Sri Aurobindo – The Mother with Letters on the Mother: CWSA, Vol. 32, p. 63
This jealousy (which is a very common affliction of the vital) will go like the rest. If you have the aspiration to get rid of it, it can only come by force of habit, and with the psychic growing in you and the Mother’s force acting, the power of the habit is sure to diminish and fade away. Do not be discouraged by its occasional return, but reject it so that it may be unable to stay long and will be obliged to retire. Very soon then it will cease to come at all.
Sri Aurobindo – Letters on Yoga – IV: CWSA, Vol. 31, pp. 244 – 45
The sooner you get rid of that [abhiman] the better. Anyone who indulges abhiman puts himself under the influence of the hostile forces. Abhiman has nothing to do with true love; it is like jealousy a part of the vital egoism.
Sri Aurobindo – Letters on Yoga – IV: CWSA, Vol. 31, p. 245
The feeling of jealousy and abhiman was of course a survival from the past movements of the nature. It is so that these things go out if they are rejected; they lose their force, can stay less and less, can affect less and less the consciousness,—finally, they are able to touch no longer and so come no longer.
Sri Aurobindo – Letters on Yoga – IV: CWSA, Vol. 31, p. 245
“Every sadhak has by nature certain characteristics which are a great obstacle on the way of the sadhana; these remain with obstinacy and can only be overcome after a very long time by an action of the Divine from within. Your mistake is not to have these defects, others have defects of anger, jealousy, envy, etc. very strongly and not only have them within but show them very openly—but to accept it as a reason for despair and the wish to go away from here[ashram]. There is absolutely no meaning in going away, for nothing would be gained by it. One does not escape from what is within oneself by changing place; it follows and reproduces itself under other circumstances and among other surroundings. To go away and die does not solve anything either; for one’s being and nature do not end with death, they continue. The only way to get rid of them is here. Here, if you remain, a time is sure to come when these things will go out of you. The suffering it causes cannot cease by going out—it can only cease by the inner cause being removed or else by your drawing back from them and realising your true self which even if they rise would not be troubled by them and would refuse to regard them as part of itself—this liberation too can only come here by sadhana.”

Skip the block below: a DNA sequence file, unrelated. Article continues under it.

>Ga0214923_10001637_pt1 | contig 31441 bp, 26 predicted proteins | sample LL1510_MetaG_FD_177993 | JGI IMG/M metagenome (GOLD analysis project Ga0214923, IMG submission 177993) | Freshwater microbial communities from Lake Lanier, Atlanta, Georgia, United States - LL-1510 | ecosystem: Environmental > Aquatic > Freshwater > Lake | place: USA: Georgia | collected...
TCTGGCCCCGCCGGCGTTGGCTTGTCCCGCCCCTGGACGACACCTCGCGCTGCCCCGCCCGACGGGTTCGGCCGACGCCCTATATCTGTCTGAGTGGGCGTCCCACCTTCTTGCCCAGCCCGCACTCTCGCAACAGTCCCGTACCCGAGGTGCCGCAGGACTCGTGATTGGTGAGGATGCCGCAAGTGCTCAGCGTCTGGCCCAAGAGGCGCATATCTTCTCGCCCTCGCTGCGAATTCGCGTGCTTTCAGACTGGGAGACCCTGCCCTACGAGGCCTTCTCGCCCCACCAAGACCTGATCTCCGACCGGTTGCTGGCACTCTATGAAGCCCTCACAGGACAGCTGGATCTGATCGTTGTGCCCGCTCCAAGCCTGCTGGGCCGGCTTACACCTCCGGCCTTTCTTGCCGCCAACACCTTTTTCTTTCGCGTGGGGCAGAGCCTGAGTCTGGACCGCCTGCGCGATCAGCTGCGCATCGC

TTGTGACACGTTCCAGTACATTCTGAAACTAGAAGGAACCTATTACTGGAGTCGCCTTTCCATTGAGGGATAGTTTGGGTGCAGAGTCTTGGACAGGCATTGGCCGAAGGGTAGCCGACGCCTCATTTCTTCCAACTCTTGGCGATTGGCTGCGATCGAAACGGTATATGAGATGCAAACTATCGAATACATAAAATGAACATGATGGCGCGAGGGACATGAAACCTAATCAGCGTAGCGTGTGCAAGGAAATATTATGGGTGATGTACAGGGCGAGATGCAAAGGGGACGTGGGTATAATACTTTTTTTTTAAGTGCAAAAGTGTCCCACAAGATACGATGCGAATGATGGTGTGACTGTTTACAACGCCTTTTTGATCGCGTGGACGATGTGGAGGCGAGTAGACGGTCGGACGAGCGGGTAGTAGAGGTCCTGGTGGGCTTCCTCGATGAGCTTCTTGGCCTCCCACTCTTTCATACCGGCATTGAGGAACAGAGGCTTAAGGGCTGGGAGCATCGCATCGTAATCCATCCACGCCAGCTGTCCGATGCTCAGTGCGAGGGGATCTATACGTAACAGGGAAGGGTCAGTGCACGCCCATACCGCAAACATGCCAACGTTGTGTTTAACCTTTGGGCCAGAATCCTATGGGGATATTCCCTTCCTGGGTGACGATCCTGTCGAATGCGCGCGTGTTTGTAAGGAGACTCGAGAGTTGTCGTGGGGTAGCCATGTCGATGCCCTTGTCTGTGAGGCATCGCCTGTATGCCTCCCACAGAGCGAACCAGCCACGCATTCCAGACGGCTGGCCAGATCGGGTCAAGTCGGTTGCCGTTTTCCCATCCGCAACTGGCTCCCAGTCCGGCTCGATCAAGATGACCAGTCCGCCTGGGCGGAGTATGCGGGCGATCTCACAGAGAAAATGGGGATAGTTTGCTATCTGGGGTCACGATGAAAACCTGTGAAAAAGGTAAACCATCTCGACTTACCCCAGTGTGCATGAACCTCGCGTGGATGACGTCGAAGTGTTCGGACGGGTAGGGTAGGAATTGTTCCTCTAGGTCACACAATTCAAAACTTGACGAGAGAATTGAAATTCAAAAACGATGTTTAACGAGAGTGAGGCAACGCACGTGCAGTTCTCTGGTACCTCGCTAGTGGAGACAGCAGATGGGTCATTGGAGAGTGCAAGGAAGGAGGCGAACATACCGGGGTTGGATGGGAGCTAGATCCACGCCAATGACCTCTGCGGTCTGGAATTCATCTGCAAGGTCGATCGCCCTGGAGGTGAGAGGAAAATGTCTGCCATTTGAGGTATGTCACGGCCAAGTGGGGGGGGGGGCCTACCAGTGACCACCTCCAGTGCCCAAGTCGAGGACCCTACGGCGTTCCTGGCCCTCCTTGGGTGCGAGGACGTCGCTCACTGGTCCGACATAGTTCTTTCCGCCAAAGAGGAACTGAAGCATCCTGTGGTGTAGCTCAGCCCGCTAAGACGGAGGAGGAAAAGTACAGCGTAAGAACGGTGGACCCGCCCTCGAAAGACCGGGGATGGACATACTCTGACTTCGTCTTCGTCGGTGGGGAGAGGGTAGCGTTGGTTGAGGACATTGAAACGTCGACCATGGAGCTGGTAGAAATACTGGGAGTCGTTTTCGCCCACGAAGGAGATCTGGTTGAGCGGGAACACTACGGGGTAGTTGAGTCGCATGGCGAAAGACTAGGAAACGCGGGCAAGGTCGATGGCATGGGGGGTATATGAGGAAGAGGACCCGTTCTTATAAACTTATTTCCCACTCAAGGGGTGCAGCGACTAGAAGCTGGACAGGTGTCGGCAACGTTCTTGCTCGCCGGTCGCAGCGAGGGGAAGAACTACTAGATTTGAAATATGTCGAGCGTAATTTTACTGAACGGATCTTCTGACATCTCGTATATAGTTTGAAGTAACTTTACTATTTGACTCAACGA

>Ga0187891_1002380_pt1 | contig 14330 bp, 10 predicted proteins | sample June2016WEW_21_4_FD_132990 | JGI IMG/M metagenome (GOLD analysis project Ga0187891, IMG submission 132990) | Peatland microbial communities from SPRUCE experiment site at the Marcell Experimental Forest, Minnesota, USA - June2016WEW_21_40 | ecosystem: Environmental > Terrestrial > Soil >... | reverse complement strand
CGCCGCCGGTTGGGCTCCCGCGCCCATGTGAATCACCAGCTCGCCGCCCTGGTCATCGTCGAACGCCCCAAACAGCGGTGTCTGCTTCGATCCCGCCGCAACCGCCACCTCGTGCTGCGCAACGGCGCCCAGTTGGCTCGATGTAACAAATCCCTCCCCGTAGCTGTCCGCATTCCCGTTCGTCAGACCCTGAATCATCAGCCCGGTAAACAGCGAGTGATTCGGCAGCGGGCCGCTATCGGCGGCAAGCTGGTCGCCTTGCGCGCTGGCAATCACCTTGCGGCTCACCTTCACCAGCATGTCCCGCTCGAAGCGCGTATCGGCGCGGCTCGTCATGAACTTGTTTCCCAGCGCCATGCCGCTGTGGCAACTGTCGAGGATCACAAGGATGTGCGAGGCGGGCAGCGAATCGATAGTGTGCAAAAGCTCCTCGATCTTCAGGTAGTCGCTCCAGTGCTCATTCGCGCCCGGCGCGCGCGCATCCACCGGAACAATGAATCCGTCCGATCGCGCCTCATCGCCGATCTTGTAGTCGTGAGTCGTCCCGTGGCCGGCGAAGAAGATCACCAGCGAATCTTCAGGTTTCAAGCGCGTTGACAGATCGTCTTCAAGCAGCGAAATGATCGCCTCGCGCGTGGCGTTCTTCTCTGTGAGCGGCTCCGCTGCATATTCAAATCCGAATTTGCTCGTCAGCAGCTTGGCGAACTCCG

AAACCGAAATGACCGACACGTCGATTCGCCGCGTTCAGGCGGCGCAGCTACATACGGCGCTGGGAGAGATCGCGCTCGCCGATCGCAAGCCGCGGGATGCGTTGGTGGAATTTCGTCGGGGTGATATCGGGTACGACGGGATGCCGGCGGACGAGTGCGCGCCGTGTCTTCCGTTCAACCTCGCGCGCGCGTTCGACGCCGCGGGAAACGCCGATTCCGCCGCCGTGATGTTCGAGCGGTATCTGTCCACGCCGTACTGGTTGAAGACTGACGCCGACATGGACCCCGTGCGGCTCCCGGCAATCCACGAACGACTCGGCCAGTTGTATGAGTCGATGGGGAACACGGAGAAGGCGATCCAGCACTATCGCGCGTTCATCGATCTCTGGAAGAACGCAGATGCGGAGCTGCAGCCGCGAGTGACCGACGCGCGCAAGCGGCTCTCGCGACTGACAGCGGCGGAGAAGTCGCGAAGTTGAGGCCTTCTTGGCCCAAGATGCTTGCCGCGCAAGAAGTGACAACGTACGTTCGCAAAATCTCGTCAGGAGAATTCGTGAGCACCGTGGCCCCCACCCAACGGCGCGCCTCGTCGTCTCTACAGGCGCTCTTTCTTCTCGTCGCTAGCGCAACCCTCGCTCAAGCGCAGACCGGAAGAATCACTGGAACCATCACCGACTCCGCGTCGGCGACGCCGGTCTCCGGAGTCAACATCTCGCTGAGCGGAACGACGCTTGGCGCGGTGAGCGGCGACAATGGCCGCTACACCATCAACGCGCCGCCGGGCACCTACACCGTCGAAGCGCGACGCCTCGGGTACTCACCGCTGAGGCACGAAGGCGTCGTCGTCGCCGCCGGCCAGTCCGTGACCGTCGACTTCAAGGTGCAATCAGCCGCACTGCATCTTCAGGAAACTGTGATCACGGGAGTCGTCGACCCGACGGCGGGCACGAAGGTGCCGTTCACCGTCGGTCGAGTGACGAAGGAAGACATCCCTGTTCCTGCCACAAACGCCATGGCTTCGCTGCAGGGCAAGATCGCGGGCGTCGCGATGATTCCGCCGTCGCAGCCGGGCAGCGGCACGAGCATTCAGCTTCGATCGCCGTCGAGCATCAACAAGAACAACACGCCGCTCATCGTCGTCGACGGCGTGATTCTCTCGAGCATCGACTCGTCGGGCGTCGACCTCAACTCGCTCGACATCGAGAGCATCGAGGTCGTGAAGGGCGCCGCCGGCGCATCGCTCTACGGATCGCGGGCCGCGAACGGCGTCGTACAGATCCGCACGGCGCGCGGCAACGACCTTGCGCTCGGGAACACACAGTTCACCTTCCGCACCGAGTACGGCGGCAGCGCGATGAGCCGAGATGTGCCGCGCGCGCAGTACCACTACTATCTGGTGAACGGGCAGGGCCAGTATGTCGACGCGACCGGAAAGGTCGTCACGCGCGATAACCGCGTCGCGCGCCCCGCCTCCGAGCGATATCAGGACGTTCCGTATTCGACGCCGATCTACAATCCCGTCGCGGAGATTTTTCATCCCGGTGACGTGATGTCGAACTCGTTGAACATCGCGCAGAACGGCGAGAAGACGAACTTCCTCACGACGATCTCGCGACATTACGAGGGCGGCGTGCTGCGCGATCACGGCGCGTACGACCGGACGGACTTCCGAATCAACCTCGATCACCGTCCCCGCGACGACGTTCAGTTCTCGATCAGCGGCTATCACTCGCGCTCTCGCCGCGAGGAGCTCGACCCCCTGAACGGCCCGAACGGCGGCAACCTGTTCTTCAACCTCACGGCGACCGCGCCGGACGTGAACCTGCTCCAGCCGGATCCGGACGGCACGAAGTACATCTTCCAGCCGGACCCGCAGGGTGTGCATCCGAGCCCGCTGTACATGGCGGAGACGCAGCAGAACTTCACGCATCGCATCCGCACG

The Mother – Agenda: Vol. 12, p. 163
Pride: a great obstacle to progress.
It is not the soul but the ego and its pride that feel defeat and humiliation.
The Mother – Words of the Mother – II: CWM, Vol. 14, p. 259
Mother, why are these silly things in me? I don’t want them. They have been in me long enough. Now I don’t want them. I shall not rest until You come into my heart and live there eternally.
My Mother, give me purity and constancy in my aspiration.
Certain conditions in us (and pride is one of them) automatically invite blows from the surrounding circumstances. And it is up to us to utilise these blows to make further progress.
You are right in wanting all this pettiness and stupidity to disappear. I am fully with you in this determination and I am sure that you will triumph.
The Mother – Some Answers from the Mother: CWM, Vol. 16, p. 93
462—In our ignorance we are like children proud of our success in walking erect and unaided and too eager to be aware of the mother’s steadying touch on the shoulder. When we wake, we look back and see that God was leading and upholding us always.